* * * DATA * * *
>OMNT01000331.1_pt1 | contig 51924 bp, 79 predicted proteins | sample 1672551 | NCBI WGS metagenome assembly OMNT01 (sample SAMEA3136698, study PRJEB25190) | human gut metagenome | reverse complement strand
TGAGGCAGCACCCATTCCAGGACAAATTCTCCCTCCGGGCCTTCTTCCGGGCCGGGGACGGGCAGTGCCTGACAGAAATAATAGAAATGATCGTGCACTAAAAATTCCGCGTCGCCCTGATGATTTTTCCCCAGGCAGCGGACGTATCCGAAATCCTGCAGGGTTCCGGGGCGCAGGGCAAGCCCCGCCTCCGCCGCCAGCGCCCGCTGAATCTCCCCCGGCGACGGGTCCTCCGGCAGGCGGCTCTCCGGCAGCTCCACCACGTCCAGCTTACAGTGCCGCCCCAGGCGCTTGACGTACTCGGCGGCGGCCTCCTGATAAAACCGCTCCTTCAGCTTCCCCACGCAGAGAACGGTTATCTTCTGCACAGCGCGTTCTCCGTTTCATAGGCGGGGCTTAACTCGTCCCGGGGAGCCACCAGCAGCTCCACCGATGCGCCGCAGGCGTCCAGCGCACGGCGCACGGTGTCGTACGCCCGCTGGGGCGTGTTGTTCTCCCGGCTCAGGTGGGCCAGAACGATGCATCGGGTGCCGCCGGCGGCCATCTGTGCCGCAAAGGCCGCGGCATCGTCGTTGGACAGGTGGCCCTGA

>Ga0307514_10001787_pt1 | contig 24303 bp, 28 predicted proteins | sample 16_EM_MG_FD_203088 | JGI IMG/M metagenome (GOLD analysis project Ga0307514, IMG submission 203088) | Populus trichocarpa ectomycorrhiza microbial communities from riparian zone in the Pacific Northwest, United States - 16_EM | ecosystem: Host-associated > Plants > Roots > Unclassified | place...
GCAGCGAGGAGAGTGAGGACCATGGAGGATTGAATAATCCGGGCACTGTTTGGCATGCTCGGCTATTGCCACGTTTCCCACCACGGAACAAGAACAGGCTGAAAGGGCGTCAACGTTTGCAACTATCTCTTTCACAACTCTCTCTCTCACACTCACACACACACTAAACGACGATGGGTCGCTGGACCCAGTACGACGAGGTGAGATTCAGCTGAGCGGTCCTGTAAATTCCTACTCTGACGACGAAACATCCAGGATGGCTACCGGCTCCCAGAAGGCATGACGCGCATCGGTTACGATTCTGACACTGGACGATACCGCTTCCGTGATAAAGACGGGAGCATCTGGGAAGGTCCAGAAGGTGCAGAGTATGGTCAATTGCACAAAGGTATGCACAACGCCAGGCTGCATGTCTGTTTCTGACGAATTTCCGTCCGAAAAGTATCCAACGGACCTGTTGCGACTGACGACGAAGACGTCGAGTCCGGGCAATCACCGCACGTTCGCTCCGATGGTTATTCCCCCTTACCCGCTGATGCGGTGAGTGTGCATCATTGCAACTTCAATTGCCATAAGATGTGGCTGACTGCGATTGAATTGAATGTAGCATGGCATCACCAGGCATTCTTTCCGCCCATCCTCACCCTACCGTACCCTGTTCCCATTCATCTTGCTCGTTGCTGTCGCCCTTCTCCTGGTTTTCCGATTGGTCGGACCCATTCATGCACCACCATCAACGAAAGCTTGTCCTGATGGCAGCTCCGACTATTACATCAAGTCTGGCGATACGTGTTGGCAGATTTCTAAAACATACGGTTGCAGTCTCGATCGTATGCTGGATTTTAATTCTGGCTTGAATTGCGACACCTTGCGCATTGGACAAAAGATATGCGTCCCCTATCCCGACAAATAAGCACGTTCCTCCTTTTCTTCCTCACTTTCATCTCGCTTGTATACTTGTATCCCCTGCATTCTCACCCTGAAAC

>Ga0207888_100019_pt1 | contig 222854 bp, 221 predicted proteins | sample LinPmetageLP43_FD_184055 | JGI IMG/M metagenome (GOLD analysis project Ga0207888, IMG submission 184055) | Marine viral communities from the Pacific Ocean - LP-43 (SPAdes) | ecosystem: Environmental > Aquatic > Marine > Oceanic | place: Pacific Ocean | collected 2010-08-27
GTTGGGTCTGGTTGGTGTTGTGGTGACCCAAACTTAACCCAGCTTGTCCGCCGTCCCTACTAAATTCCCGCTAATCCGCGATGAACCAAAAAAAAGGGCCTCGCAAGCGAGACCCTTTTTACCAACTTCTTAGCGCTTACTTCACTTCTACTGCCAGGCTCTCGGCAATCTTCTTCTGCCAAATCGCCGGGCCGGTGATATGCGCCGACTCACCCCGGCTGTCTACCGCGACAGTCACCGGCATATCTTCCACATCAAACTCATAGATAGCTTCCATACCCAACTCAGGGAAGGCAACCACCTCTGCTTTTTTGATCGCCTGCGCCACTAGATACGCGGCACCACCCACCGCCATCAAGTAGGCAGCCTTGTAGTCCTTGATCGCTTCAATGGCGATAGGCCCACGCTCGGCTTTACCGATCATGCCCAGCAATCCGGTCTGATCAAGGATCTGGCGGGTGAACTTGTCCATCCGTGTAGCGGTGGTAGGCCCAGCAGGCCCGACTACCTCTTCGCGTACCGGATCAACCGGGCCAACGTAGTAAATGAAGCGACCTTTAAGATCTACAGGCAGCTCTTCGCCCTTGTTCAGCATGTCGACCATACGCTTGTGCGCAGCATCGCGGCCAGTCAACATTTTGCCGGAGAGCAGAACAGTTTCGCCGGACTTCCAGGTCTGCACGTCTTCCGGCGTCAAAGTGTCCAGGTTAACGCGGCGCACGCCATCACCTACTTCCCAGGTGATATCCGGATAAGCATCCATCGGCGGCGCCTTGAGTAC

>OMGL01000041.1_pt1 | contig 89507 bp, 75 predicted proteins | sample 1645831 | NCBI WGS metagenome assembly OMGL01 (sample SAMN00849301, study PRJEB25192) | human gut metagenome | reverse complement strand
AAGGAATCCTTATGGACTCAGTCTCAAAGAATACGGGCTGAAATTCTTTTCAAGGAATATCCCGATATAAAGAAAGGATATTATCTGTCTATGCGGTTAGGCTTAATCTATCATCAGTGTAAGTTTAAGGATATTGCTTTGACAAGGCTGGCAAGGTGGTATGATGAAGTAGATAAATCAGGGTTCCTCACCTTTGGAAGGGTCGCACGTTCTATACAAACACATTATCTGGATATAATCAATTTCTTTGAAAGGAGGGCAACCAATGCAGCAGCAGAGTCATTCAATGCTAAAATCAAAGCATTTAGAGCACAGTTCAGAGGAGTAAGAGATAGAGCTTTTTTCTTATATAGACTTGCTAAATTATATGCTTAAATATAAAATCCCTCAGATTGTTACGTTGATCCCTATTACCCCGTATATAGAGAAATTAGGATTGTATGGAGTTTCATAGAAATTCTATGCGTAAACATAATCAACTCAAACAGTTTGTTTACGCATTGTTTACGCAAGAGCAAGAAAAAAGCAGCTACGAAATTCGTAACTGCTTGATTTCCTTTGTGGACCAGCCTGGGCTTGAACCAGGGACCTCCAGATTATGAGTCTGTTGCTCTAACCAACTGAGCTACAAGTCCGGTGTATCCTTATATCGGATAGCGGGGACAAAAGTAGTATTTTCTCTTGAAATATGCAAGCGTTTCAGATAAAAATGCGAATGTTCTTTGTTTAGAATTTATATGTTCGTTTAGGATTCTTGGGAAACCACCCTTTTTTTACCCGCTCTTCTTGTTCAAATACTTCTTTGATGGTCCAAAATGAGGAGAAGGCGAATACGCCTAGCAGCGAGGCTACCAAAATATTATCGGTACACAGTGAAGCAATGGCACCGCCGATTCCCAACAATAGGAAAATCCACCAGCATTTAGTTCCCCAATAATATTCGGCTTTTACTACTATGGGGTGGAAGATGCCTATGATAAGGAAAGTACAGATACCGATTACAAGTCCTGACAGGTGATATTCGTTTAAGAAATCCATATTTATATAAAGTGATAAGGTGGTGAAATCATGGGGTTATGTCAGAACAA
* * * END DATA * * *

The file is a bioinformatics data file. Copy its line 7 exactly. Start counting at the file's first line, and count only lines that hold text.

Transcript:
>OMGL01000041.1_pt1 | contig 89507 bp, 75 predicted proteins | sample 1645831 | NCBI WGS metagenome assembly OMGL01 (sample SAMN00849301, study PRJEB25192) | human gut metagenome | reverse complement strand